The real enemy is these internal hindrances – our own disturbing emotions – and the opponent forces are like the armed forces in a battle. Buddha came from the warrior caste, and so we find a great deal of martial imagery in Buddhism, which often shocks people. Many of the successive Indian masters, like Shantideva, continue to use the imagery of fighting battles. Tibetan masters like Togme Zangpo also follow this precedent, with images like the armed forces of love and compassion.
I think this martial imagery can be particularly helpful when dealing with our own disturbing emotions, because it really is like a battle. It’s an internal battle and we need to fight very hard. It’s dangerous and sometimes we’ll get hurt. For example, if we’re engaging in purification practices, all sorts of unpleasant things can come up, but we need to deal with all of this to overcome the deeply rooted disturbing emotions.
If we’re going to fight a battle, we’ll need to have a great deal of courage. That’s true not only in terms of fighting an external battle, but fighting the internal battle. When we look at the translation in Tibetan of the word “bodhisattva,” they have added a syllable at the end of it, changing the meaning of the word in Tibetan to courageous, or a brave one. That’s not actually there in the Sanskrit. The Tibetan word for “bodhisattva” is jang-chub sem-pa. The first part of the word, jang-chub is Tibetan for bodhi and means enlightenment. The next part of the word, sem-pa would be sattva, if its last syllable were spelt as pa. In that case, it means a being or someone with a mind. But the Tibetans spell that pa at the end of sem-pa, in a different way. They spell it dpa’, and this is a different word pronounced exactly the same way as pa, but means a brave one, a courageous one.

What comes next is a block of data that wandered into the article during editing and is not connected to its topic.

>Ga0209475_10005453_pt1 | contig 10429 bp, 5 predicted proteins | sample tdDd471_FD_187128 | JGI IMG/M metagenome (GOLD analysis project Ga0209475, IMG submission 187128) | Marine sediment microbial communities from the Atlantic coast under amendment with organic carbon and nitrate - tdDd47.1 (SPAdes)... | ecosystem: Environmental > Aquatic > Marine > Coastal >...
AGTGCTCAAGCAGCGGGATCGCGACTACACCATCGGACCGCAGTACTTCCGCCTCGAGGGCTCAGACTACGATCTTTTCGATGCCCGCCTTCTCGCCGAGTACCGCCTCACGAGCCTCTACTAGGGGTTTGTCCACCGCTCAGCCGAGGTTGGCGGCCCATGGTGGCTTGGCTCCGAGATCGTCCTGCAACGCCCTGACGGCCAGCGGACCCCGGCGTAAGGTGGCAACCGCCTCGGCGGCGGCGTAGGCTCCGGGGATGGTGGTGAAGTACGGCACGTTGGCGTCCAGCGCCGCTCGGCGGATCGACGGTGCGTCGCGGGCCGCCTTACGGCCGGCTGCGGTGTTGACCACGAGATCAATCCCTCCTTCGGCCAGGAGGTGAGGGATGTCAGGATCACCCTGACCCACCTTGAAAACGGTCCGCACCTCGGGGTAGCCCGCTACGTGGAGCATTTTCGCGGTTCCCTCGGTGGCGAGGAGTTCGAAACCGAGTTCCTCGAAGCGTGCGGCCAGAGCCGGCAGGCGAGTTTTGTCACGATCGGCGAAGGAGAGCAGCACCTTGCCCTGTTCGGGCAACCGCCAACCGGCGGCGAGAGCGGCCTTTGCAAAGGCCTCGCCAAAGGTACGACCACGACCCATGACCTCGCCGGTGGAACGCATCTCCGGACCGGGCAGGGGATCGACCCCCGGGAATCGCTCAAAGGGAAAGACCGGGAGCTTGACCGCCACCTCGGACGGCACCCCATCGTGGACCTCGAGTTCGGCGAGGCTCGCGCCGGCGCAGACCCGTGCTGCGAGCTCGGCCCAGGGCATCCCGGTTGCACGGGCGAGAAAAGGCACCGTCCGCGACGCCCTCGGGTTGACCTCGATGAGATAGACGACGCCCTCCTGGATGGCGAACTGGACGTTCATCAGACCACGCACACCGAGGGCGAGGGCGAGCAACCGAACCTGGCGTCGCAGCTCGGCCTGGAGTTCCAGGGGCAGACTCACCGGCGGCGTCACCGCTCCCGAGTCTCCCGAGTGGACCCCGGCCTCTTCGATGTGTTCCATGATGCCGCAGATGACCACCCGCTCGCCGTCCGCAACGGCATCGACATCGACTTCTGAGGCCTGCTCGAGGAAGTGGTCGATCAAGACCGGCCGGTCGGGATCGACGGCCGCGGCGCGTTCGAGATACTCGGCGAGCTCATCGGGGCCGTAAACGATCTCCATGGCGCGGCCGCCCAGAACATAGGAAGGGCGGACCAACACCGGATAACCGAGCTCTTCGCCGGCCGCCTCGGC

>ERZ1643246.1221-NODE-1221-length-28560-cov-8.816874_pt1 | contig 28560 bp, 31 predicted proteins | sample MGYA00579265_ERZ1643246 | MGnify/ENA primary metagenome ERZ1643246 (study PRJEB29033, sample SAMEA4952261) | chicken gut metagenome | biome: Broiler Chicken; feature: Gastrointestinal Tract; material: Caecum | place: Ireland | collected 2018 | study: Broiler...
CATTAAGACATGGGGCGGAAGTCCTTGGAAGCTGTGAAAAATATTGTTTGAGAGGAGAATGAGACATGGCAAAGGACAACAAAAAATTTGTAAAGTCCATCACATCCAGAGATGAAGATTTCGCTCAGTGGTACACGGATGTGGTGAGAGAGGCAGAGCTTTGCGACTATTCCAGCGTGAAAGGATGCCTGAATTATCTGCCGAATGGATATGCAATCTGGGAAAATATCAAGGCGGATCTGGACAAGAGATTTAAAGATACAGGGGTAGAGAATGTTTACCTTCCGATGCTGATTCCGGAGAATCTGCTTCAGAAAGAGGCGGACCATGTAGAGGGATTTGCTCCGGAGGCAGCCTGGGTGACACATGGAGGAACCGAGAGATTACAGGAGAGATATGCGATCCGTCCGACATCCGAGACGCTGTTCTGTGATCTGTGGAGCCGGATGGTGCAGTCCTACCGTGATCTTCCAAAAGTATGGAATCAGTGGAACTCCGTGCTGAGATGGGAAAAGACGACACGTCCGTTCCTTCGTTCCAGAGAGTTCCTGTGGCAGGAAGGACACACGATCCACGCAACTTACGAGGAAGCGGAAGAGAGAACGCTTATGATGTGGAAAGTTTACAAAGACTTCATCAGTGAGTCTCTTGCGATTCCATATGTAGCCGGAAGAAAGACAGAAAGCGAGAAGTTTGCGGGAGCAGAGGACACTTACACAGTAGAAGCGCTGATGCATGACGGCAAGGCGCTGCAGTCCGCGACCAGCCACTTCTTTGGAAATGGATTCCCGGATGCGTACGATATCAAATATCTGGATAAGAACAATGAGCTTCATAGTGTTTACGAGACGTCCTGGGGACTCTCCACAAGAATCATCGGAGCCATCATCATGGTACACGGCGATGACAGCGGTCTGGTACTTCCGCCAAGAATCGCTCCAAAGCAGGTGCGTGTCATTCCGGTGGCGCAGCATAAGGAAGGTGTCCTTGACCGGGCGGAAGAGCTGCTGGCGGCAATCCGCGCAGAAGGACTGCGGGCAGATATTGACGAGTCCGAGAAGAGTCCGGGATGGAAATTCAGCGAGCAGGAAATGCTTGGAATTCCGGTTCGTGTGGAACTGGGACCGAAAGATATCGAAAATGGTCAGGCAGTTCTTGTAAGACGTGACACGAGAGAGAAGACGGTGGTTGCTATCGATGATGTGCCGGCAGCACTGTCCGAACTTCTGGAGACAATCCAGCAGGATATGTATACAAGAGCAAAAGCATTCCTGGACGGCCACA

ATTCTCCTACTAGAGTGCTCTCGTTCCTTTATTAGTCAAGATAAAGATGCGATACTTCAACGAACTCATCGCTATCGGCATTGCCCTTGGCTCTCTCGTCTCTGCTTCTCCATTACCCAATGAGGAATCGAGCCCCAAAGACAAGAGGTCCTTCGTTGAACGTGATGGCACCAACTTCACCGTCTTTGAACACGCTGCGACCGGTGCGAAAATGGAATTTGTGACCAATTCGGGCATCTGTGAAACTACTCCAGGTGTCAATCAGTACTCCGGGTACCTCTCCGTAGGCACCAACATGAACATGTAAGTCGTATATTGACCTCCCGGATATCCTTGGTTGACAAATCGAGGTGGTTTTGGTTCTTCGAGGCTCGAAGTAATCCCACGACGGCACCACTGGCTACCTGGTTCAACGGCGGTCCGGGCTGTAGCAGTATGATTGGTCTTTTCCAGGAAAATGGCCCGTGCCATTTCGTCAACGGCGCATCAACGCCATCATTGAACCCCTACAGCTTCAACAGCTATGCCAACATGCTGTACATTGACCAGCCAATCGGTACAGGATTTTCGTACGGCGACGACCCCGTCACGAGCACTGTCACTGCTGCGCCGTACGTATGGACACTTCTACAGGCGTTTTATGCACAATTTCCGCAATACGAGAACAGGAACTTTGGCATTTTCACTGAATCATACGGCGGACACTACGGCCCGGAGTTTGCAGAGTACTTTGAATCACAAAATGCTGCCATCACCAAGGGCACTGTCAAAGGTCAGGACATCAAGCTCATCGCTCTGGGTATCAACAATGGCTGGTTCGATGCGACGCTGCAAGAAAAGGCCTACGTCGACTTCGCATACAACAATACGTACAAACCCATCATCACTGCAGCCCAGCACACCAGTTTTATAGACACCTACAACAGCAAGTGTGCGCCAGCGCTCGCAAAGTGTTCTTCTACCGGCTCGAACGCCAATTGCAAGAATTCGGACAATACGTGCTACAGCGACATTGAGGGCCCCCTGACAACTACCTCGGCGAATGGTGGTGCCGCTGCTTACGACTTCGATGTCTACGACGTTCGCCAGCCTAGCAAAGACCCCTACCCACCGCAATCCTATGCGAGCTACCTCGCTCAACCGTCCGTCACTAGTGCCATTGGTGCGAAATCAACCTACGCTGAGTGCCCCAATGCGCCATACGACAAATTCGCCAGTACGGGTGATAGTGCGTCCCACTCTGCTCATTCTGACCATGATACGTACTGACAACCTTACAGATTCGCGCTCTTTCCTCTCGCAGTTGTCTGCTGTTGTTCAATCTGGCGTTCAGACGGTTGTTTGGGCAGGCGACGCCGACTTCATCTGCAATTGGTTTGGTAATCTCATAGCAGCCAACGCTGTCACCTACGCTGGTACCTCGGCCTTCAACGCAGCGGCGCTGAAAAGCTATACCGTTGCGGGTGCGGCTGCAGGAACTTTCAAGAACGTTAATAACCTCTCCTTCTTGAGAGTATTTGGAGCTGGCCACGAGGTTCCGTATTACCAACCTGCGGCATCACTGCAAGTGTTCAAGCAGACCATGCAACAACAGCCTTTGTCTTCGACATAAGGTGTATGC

I think we know all this from our own experience. We might overcome anger with one person or one situation in our life, but we’ll still get angry with other stuff in the future. It doesn’t solve the issue at all. So we need to be in it for the long battle.
(21) A bodhisattva’s practice is immediately to abandon any objects that cause our clinging and attachment to increase, for objects of desire are like salt water: the more we have indulged (in them, our) thirst (for them) increases (in turn).
We looked at this with the suffering of change. Worldly pleasures, things that we’re very attached to and have great desire for, are never going to satisfy us. We’re never going to have enough. We might have enough of food and sex temporarily, but after a while we’re going to want some again. This refers specifically to objects that cause our clinging and attachment to increase. There is a difference between longing desire and clinging and attachment. Longing desire is for something that we don’t have. Clinging and attachment is for something that we do have and we don’t want to let go of.
We all have stuff that we’re really attached to. I can think of a friend who is unbelievably attached to Dharma books and compulsively buys more and more, even if he never has time to read them. Togme Zangpo says that the remedy for all of this is to abandon the objects. I’ve suggested to my friend that he could give away the books to a larger facility like a Dharma center, where other people could benefit from them. The more he is around the books, the more attached he becomes and the more he buys! Whatever it is that we cling to, whether it’s our clothes or house or whatever, the best remedy is to share them. We could give away some old clothes we never wear anymore, and we could open up our homes for use for Dharma activities and so on.